Wednesday, April 27, 2011

At Least Try Not to Hate

The Catholic Times' writer on spirituality discusses a common problem that is especially troubling for those desiring to live according to the teachings of Christianity. What do you do when loving another person seems impossible? He mentions the case of a young woman worker who came to him for help. "My boss at work," she explained, "is a woman I hate with a passion.  She  makes use of what I do with great ease and pleasure, but whenever I  go to her with a question, the only answer I get is "I don't know." And any time she does me a small favor she tells everybody in the office and makes me feel cheap. I find it difficult to sleep and I'm depressed. And I feel I can't quit because I got the job with the help of someone."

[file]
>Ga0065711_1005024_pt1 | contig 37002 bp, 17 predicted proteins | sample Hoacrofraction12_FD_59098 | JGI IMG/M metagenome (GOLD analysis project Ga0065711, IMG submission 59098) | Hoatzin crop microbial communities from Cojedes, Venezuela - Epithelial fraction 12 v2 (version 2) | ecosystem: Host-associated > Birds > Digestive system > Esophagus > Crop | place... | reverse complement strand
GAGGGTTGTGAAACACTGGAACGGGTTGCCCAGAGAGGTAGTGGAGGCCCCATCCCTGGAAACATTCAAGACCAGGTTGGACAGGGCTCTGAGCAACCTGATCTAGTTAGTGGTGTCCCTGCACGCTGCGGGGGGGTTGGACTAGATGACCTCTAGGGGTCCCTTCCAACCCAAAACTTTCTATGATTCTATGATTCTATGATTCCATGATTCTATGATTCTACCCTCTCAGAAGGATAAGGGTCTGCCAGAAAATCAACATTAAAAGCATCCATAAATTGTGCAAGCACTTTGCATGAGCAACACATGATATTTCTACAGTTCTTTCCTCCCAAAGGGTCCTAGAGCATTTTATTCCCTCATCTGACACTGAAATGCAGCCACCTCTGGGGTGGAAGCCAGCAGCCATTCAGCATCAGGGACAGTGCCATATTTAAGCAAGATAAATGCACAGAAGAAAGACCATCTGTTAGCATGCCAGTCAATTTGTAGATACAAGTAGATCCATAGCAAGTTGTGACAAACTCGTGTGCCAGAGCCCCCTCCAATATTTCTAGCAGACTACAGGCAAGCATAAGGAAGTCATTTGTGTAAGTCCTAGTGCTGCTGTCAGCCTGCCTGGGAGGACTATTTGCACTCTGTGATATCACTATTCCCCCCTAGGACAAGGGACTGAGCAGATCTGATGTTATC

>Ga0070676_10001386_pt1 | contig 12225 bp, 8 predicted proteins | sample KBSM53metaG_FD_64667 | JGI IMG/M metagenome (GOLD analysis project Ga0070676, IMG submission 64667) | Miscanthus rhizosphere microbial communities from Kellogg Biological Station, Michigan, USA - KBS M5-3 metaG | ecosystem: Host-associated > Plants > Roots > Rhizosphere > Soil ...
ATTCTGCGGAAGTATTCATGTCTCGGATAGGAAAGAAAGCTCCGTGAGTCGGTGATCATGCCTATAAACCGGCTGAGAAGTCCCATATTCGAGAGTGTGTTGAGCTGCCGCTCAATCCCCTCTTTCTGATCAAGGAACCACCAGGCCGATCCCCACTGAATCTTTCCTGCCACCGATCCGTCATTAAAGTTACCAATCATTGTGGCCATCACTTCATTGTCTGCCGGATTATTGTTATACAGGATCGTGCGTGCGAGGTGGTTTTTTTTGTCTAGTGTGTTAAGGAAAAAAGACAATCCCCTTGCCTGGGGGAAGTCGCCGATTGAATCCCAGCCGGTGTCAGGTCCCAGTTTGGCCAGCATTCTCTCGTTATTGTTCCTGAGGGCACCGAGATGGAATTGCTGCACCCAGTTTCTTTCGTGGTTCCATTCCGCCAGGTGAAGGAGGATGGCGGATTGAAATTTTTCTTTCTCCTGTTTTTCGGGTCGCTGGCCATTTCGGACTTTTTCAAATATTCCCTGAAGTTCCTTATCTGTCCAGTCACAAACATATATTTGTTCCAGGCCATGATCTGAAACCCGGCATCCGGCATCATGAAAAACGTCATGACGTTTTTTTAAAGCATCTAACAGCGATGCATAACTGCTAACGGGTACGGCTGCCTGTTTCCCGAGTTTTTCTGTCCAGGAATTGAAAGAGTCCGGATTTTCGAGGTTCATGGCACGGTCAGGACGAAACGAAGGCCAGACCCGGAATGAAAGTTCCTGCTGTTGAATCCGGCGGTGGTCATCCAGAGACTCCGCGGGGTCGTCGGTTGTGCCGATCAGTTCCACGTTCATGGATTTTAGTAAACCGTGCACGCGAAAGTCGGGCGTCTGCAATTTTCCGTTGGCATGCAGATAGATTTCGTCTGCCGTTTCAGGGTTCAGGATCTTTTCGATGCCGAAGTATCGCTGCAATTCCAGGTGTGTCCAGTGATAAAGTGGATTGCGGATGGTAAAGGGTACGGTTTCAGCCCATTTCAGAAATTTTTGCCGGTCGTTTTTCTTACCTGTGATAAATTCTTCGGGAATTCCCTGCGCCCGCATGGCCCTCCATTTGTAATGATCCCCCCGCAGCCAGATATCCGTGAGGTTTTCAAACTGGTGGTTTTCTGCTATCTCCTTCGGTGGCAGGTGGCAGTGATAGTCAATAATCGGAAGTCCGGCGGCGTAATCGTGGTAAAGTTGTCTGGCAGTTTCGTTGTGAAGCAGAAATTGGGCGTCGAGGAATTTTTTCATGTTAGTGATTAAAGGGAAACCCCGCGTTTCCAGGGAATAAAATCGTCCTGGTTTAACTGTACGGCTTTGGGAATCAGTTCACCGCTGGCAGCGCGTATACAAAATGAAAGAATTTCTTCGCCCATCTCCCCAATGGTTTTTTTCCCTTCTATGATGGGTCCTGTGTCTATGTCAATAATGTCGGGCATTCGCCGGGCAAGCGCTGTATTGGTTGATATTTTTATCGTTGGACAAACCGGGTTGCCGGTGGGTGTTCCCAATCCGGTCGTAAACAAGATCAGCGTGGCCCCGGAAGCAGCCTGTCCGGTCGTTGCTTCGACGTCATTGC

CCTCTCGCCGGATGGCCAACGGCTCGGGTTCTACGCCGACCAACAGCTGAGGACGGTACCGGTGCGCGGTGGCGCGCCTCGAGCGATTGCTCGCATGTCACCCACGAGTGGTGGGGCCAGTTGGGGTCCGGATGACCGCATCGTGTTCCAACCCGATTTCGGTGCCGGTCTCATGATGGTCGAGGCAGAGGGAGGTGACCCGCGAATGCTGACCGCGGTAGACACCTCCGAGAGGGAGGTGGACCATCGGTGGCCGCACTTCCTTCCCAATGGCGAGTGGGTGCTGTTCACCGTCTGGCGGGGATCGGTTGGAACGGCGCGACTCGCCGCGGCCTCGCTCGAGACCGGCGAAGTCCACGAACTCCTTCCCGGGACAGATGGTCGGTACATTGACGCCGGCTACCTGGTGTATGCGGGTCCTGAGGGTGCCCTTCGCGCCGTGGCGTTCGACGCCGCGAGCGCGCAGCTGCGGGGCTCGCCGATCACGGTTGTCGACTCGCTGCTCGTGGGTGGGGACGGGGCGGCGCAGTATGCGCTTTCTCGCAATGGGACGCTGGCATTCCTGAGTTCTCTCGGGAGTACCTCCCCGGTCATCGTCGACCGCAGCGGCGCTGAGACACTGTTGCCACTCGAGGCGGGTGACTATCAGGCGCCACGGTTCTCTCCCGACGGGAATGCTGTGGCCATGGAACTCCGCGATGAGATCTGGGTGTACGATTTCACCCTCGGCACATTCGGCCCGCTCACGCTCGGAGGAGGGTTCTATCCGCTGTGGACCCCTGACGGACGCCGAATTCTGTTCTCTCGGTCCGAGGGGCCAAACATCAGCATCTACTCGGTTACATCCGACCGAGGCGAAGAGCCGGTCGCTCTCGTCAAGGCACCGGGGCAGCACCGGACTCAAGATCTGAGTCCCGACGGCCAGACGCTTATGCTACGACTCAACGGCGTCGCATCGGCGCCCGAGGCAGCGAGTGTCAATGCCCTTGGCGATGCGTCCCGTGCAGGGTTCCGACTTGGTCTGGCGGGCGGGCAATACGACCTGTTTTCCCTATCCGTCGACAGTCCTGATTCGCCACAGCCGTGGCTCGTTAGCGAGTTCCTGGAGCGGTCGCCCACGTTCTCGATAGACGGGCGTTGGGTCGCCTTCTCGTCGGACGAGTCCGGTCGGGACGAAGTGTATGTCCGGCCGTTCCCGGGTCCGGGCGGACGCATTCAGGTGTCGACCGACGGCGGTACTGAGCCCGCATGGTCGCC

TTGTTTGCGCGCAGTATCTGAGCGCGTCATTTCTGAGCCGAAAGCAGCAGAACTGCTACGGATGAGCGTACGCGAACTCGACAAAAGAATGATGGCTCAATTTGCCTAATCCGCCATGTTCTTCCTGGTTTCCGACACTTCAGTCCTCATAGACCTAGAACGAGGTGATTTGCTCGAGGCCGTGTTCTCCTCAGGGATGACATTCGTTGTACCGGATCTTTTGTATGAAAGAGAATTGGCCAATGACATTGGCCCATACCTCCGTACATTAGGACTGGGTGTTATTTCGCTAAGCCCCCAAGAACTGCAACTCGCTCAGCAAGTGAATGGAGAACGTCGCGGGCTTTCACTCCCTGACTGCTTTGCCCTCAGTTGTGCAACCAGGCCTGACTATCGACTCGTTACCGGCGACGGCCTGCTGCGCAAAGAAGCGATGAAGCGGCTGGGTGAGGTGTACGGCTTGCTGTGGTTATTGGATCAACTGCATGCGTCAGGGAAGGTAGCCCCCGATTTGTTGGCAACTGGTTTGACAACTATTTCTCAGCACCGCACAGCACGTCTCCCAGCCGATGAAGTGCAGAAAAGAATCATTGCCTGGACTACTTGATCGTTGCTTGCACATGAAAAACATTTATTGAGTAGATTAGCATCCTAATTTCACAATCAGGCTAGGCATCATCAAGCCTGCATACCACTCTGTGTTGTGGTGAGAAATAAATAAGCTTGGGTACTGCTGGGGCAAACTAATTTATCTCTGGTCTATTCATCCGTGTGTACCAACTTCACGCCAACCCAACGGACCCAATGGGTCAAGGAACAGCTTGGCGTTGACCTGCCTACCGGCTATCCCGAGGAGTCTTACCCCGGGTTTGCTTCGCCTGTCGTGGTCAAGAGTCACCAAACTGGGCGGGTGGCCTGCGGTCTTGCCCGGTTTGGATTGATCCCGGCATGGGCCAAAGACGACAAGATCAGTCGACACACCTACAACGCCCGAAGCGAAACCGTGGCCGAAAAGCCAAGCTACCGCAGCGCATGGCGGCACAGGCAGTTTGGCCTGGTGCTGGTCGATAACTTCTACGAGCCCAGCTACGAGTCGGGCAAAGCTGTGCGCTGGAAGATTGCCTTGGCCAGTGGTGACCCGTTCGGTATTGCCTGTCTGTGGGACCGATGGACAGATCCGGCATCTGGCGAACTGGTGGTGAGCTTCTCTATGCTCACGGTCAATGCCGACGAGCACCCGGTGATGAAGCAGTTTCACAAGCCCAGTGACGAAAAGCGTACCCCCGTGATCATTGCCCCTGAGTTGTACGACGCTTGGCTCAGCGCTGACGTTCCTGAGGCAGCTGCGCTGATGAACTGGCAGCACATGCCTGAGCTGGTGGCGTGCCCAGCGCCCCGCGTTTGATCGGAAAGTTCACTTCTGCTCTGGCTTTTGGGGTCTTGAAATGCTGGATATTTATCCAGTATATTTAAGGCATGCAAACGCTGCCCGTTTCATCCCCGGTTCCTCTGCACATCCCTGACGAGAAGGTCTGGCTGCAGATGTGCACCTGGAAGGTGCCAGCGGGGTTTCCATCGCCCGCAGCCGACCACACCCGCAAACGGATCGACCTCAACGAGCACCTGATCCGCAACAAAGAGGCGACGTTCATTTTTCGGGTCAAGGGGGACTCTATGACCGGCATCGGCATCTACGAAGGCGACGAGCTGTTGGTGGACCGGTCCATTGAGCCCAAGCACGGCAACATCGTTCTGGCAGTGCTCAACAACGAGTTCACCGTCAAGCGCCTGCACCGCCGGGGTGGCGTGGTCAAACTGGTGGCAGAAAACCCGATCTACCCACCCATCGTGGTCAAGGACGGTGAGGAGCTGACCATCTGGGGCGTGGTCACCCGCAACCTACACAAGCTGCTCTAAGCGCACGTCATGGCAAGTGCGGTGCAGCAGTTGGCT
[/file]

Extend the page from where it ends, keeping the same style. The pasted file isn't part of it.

The writer let her cry. When she finally gained composure he asked her "How difficult are the working conditions that brought you to  hate your boss?" Her choked response was  "I hate her so much I want to kill her. I know it's wrong to hate like that, so I've tried to find her good points. As a woman to have  a position of authority in the company shows that she is very capable, doesn't it? That she has the ability I don't have made me jealous and is also  part of the problem."

We say the opposite of hate is love. And as followers of Jesus we know we have to love and not hate under any circumstances, which sometimes brings stress into our lives.The writer remembers a time when he had a similar problem to that of the young woman, and went to see an older member of the community to ask for help.  He was  reminded  that this problem was something  he had difficulty with in his confession for some time. Repeatedly he had heard that if you if can't love, at least try not to hate. In trying not to hate we may still hate, but we hate less, and over time it begins to diminish and we may then experience the beginnings of love. We sense something has changed, something more  fulfilling than hate has happened deep inside us.